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Senate votes to end normal trade relations with Russia, ban Russian oil

Amid mounting evidence that Russia has committed war crimes in Ukraine, the chamber backed the two measures with unanimity.

WASHINGTON (CN) — The Senate unanimously passed legislation Thursday to suspend normal trade relations with Russia and codify a ban on the import of Russian oil in response to the brutality of the Kremlin’s continuing siege against Ukraine.

Ahead of the vote this morning, lawmakers spent weeks negotiating how to sanction Russia for its invasion of Ukraine and slaughter of its civilians.

The Suspending Normal Trade Relations with Russia and Belarus Act ends America’s trade agreements with those nations, paving the way for the U.S. to raise tariffs on their imports in the hopes that the people of Russia and Belarus blame their government’s policies for any ensuing economic hardship.

Until now, permanent normal trade relations with Russia and Belarus, a close ally of Moscow even amid Russia's attack on Ukraine, has barred the U.S. from making the price of imports from either nation different than the cost of imports from any other country in the World Trade Organization. Thursday's Senate vote follows an earlier vote in the House and urging last month from President Joe Biden.

"No nation whose military is committing war crimes deserves free trade status with the United States. No vile thug like Putin deserves to stand as an equal with the leaders of the free world. He is a menace and a pariah who has ensured that his place in history will be one of everlasting shame," Senate Majority Leader Chuck Schumer, a Democrat from New York, said on the Senate floor Thursday morning.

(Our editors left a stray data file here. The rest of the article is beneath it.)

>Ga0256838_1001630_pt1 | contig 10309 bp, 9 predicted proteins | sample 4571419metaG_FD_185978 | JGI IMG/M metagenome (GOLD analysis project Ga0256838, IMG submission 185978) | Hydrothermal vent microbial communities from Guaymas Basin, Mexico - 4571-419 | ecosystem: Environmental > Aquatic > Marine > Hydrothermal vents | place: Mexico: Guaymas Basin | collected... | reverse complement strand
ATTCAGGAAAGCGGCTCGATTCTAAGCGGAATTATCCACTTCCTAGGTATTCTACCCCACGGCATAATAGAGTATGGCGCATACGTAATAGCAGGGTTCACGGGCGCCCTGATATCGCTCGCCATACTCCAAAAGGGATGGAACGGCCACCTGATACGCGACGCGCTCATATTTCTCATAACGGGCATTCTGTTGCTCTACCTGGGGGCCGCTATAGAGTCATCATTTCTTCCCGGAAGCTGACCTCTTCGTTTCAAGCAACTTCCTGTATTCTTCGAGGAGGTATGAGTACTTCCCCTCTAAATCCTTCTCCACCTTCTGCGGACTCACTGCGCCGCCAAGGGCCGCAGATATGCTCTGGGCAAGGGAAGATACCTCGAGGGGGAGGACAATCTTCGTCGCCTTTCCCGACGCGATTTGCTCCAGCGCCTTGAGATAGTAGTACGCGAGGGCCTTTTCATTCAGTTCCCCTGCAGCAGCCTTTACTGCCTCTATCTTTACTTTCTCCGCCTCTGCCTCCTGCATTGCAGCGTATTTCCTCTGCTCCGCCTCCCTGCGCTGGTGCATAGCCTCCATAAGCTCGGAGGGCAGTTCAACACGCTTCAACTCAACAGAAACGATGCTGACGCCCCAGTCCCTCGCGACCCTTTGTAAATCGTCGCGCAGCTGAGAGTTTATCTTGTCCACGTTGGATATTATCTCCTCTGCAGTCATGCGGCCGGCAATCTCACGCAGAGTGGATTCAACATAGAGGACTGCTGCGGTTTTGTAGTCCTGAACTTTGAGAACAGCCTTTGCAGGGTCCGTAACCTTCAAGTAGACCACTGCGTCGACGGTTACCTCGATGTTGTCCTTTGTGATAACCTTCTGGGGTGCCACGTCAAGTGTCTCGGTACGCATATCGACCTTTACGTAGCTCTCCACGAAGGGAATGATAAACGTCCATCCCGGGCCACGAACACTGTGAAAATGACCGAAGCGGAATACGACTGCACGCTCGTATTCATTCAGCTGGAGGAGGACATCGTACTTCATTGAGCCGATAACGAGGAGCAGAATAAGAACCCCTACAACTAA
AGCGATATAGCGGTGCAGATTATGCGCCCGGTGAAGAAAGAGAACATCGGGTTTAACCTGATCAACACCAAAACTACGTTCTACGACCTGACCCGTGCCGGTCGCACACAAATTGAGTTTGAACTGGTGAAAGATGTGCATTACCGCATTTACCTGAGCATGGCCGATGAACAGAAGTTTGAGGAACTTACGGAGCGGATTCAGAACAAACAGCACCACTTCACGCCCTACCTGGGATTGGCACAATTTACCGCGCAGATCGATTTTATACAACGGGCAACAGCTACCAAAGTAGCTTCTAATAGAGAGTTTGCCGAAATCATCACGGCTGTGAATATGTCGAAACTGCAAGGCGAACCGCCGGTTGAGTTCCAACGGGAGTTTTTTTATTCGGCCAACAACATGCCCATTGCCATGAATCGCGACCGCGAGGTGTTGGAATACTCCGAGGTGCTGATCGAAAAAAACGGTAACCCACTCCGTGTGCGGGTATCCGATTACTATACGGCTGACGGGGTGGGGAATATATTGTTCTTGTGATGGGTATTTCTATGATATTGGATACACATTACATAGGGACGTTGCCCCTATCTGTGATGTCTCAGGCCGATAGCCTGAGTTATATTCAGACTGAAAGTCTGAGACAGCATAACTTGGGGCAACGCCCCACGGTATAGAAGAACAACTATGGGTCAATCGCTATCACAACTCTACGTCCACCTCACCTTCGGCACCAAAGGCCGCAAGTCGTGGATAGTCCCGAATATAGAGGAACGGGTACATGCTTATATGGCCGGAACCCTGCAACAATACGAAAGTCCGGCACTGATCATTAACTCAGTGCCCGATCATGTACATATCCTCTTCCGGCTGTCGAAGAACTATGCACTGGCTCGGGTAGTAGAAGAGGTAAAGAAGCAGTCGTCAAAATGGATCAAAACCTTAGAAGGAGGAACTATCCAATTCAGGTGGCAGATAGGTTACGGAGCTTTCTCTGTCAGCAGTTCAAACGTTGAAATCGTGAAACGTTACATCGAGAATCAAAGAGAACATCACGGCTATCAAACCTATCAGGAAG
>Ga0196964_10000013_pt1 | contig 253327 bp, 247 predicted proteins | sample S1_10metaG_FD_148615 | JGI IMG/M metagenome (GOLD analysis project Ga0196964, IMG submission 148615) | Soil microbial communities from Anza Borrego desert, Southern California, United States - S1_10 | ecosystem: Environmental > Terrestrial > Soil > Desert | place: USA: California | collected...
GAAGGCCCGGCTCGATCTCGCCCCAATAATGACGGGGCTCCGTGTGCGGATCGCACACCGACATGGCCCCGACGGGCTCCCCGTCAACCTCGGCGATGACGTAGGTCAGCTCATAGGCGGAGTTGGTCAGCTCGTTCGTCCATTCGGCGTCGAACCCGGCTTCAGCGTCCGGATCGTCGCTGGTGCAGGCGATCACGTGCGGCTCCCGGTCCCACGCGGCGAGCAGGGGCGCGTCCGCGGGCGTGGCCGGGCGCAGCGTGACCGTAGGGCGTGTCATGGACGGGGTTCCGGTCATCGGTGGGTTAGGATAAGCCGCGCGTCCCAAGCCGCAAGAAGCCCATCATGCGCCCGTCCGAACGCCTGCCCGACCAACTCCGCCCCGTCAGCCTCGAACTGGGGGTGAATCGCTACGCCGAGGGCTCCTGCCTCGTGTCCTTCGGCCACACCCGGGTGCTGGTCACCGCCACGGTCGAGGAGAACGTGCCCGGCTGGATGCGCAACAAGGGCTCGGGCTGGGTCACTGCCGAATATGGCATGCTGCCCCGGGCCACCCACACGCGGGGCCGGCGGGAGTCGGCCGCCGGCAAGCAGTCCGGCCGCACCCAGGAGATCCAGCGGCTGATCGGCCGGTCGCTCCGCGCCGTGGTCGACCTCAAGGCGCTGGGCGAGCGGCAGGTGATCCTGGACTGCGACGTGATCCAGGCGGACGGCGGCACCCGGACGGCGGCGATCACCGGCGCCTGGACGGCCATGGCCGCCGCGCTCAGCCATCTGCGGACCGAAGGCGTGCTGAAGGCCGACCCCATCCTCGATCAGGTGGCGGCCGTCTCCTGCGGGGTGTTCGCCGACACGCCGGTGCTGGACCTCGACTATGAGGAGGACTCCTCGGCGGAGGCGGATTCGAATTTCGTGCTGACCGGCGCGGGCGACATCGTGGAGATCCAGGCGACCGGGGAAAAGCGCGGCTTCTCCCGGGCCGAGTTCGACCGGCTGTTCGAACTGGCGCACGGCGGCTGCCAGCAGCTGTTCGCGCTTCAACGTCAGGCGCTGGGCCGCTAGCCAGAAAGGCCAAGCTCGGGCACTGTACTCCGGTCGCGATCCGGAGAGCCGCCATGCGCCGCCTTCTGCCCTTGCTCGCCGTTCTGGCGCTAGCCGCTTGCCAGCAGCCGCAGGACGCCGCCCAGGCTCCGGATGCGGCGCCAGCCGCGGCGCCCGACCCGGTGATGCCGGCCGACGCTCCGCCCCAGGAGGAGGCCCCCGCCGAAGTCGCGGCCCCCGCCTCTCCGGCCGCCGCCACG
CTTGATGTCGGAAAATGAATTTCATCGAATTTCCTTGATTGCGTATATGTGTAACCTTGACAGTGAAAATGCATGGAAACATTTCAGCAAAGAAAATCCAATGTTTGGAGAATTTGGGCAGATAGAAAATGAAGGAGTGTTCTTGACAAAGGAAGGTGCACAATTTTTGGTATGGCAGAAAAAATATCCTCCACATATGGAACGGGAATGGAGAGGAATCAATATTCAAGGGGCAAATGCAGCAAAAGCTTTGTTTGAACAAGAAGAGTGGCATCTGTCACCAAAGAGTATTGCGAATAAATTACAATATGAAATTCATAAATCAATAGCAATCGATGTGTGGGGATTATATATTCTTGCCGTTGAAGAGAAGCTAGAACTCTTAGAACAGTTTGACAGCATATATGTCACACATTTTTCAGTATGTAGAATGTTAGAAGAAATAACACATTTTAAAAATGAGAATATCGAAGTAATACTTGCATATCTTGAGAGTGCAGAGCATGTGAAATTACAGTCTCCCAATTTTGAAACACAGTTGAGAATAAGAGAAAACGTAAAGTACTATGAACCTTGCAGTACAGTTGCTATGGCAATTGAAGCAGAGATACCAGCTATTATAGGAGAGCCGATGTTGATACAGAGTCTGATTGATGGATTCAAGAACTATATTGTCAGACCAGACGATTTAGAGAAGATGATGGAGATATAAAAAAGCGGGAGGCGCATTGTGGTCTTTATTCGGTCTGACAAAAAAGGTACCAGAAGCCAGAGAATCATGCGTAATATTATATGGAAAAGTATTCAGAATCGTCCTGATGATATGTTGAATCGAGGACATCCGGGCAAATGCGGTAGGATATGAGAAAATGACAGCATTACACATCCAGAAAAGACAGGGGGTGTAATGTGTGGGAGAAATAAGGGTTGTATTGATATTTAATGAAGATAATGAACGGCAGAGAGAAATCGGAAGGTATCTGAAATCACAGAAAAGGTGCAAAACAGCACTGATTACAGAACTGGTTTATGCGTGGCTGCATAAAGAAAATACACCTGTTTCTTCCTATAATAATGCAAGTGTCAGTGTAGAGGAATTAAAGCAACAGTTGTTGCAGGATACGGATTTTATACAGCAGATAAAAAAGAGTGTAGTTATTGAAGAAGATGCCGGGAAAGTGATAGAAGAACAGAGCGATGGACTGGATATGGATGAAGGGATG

Last month, as evidence grows of mass civilian casualties in Ukraine, the Biden administration formally accused Russia of committing war crimes.

"Hundreds of civilians murdered and killed. Dozens of bodies, men, women, children, the elderly, the defenseless, people with hands tied behind their backs, dead in the streets," Schumer said on the Senate floor. "And why were these people killed? Simply because they were Ukrainians."

The trade relations legislation also reauthorizes sanctions under the Magnitsky Human Rights Accountability Act, existing law that lays out guidelines for levying international sanctions in the wake of human rights violations or acts of corruption.

As compared with the legislation passed by the House, the Senate trade bill includes different language defining human rights violations when it comes to the Magnitsky Act. The lower chamber must now consider and vote on the version passed by the Senate to make it into law.

On Thursday, the Senate also passed a bill to ban the import of Russian oil, legislation that further codified sanctions on Russian energy imports levied by the White House last month.

Although Russian oil makes up only a small fraction of the U.S. oil supply, it's a key revenue source for Russia, the world’s largest exporter of natural gas and second-largest exporter of oil. European nations are considering their own embargos on the importation of Russian oil, but such a move would come at a heftier cost for regions such as the European Union that rely heavily on Russian energy, particularly when the world is already grappling with high oil and gas prices.

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